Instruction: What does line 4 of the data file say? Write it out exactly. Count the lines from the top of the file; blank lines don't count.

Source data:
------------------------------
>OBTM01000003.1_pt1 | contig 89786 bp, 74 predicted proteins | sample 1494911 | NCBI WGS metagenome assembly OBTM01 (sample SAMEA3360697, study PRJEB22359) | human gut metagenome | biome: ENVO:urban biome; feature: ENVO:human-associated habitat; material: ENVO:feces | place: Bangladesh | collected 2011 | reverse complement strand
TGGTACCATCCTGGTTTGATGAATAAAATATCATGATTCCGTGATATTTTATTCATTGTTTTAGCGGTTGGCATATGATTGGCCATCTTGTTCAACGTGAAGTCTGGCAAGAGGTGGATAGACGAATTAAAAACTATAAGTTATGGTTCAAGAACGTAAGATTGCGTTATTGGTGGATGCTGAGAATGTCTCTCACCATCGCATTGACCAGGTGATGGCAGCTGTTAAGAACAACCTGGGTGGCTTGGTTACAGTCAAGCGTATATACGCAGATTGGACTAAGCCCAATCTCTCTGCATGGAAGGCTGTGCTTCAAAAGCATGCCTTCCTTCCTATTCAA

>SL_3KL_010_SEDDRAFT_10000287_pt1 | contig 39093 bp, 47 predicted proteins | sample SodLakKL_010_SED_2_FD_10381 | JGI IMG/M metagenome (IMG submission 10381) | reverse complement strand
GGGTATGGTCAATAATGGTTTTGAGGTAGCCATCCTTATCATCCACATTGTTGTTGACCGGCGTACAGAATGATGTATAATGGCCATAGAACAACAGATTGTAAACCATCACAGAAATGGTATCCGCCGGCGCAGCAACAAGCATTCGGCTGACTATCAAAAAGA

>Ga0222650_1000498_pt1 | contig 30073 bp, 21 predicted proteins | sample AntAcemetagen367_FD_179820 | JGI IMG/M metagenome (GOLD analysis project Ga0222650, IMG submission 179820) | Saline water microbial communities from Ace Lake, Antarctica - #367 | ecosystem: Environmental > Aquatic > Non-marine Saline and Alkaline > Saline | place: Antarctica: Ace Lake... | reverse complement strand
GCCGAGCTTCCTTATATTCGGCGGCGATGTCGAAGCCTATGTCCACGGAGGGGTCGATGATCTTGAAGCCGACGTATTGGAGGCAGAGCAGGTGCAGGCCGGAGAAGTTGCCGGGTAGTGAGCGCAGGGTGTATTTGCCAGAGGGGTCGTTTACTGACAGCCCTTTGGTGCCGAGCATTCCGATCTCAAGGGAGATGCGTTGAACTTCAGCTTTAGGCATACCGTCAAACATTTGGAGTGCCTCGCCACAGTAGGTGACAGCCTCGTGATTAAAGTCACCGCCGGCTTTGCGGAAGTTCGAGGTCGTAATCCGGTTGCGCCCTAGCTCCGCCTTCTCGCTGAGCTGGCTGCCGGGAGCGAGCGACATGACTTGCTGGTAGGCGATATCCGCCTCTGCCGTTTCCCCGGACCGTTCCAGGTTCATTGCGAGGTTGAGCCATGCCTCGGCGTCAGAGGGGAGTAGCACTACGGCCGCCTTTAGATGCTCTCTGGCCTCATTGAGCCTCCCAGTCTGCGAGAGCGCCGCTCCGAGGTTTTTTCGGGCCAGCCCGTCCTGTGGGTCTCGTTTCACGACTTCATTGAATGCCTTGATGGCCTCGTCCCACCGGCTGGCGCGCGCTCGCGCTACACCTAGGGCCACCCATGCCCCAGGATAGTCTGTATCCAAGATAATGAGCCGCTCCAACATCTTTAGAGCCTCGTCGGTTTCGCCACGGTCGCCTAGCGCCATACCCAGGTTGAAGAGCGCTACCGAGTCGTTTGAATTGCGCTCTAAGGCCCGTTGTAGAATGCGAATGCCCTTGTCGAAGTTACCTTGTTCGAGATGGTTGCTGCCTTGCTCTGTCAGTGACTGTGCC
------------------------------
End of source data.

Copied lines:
GGGTATGGTCAATAATGGTTTTGAGGTAGCCATCCTTATCATCCACATTGTTGTTGACCGGCGTACAGAATGATGTATAATGGCCATAGAACAACAGATTGTAAACCATCACAGAAATGGTATCCGCCGGCGCAGCAACAAGCATTCGGCTGACTATCAAAAAGA